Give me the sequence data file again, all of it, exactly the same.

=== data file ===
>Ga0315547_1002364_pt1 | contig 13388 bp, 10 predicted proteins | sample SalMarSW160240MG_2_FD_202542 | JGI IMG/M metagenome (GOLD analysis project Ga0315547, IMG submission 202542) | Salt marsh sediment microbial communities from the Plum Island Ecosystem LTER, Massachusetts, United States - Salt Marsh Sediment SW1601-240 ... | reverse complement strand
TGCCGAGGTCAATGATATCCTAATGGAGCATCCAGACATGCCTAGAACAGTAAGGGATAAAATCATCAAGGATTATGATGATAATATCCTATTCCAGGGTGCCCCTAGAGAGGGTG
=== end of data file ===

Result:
>Ga0315547_1002364_pt1 | contig 13388 bp, 10 predicted proteins | sample SalMarSW160240MG_2_FD_202542 | JGI IMG/M metagenome (GOLD analysis project Ga0315547, IMG submission 202542) | Salt marsh sediment microbial communities from the Plum Island Ecosystem LTER, Massachusetts, United States - Salt Marsh Sediment SW1601-240 ... | reverse complement strand
TGCCGAGGTCAATGATATCCTAATGGAGCATCCAGACATGCCTAGAACAGTAAGGGATAAAATCATCAAGGATTATGATGATAATATCCTATTCCAGGGTGCCCCTAGAGAGGGTG